Tuesday, January 6, 2015

Golden Son ~ Pierce Brown (earc) review [@DelReySpectra @Pierce_Brown]

Golden Son (Red Rising Trilogy #2)
Del Rey
January 6, 2015
464 pages
add to Goodreads/buy from Book Depo/or Amazon

** my review of Red Rising **

With shades of The Hunger Games, Ender’s Game, and Game of Thrones, debut author Pierce Brown’s genre-defying epic Red Rising hit the ground running and wasted no time becoming a sensation. Golden Son continues the stunning saga of Darrow, a rebel forged by tragedy, battling to lead his oppressed people to freedom from the overlords of a brutal elitist future built on lies. Now fully embedded among the Gold ruling class, Darrow continues his work to bring down Society from within. A life-or-death tale of vengeance with an unforgettable hero at its heart, Golden Son guarantees Pierce Brown’s continuing status as one of fiction’s most exciting new voices.

If you're worrying that Golden Son cannot possibly be as good as Red Rising, stop worrying right now. I, actually, liked Golden Son quite a bit better.

Now a Gold, Darrow is making a name for himself. Leaving behind his Helldiver life, his Red world he is commanding ships, winning renown - and enemies.

To picture the world of the Red Rising Trilogy, take Ancient Rome, throw in some space ships, space travel and weaponry and just a bit of Game of Thrones.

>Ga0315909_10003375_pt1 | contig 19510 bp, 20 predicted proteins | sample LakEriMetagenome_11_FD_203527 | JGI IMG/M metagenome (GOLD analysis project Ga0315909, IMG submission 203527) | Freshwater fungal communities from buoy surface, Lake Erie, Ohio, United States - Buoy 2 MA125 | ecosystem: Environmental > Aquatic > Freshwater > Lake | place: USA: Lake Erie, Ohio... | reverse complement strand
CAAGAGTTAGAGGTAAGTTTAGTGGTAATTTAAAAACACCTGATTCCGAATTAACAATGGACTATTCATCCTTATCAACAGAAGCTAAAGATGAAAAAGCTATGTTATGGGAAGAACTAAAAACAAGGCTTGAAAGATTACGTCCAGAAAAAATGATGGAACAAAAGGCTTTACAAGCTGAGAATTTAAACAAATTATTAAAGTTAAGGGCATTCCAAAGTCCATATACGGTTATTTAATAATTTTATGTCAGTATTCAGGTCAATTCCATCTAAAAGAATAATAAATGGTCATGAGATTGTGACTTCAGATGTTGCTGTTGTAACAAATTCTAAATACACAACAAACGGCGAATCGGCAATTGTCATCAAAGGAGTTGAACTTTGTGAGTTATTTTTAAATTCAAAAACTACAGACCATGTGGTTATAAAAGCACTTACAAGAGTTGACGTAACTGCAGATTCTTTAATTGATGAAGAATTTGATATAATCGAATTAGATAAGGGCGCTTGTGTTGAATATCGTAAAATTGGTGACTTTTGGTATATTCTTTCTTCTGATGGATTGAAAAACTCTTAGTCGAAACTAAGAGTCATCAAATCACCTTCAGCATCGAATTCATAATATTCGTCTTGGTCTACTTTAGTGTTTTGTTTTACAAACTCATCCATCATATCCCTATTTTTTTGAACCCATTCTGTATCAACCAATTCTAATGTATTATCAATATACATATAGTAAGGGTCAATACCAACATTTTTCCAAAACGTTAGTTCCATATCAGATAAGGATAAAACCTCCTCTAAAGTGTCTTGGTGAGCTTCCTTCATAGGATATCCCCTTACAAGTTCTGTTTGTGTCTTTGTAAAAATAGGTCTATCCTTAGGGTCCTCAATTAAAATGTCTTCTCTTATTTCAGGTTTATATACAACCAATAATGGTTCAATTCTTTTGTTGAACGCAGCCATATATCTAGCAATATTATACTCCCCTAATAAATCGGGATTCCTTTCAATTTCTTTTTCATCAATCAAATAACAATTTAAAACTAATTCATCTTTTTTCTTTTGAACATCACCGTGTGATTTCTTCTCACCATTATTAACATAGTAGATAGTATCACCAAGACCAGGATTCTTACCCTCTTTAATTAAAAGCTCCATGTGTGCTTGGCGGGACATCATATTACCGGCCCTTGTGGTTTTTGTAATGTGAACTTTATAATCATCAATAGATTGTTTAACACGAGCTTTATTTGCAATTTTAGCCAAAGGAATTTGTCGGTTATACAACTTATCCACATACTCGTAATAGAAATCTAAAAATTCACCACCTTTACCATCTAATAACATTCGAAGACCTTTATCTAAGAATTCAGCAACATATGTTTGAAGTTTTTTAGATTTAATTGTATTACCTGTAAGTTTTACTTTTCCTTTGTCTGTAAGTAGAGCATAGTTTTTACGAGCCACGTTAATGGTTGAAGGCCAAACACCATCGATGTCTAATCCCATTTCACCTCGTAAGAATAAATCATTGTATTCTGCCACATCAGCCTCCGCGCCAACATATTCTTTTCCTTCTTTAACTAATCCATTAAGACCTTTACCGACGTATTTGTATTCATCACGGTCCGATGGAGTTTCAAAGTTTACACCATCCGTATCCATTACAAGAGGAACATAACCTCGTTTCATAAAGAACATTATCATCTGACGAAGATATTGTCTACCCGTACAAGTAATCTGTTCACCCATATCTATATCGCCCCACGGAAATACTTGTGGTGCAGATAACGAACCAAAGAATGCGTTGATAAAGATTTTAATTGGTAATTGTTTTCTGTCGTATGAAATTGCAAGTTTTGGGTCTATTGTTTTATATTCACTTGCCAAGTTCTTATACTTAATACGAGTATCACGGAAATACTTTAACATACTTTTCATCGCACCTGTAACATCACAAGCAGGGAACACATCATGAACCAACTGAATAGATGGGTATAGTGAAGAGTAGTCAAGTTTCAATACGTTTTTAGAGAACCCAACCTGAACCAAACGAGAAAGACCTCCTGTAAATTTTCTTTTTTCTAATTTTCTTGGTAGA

Society in Darrow's world is still firmly divided, the colors each having their own role, separate and distinct from the others. Now, though, we see more of how the Golds' world works. How they see the Reds (and others), how they treat each other, how their segregated world works.

Darrow has to maneuver the Gold world, keeping his true origins secret while they are still very much a part of who he is.

As the larger plot unfolds, characters we know come back, often in surprising ways. Relationships begun in Red Rising work even better here. Whether it is the friendships (or more) started or enmities established in the first book, they're back and better than ever. Now out in the 'real world' and away from school, the characters and their relationships have grown up. The friendships feel truer, the animosities more perilous. The characters and motives that were unclear before are only murkier before.

The deeper into the story we get, the more we can see how well done the world Pierce Brown created is. The political intricacies, the familial bonds and history, the personal relations, all come together to form full lives for the characters - and more than a little bit of intrigue, drama and danger.

The action and violence of Red Rising are back, as well, with some truly amazing twists and turns.

After the ending of Golden Son and everything that has happened to and between the characters, I am really excited for the conclusion of this trilogy.





received for review from publisher via NetGalley


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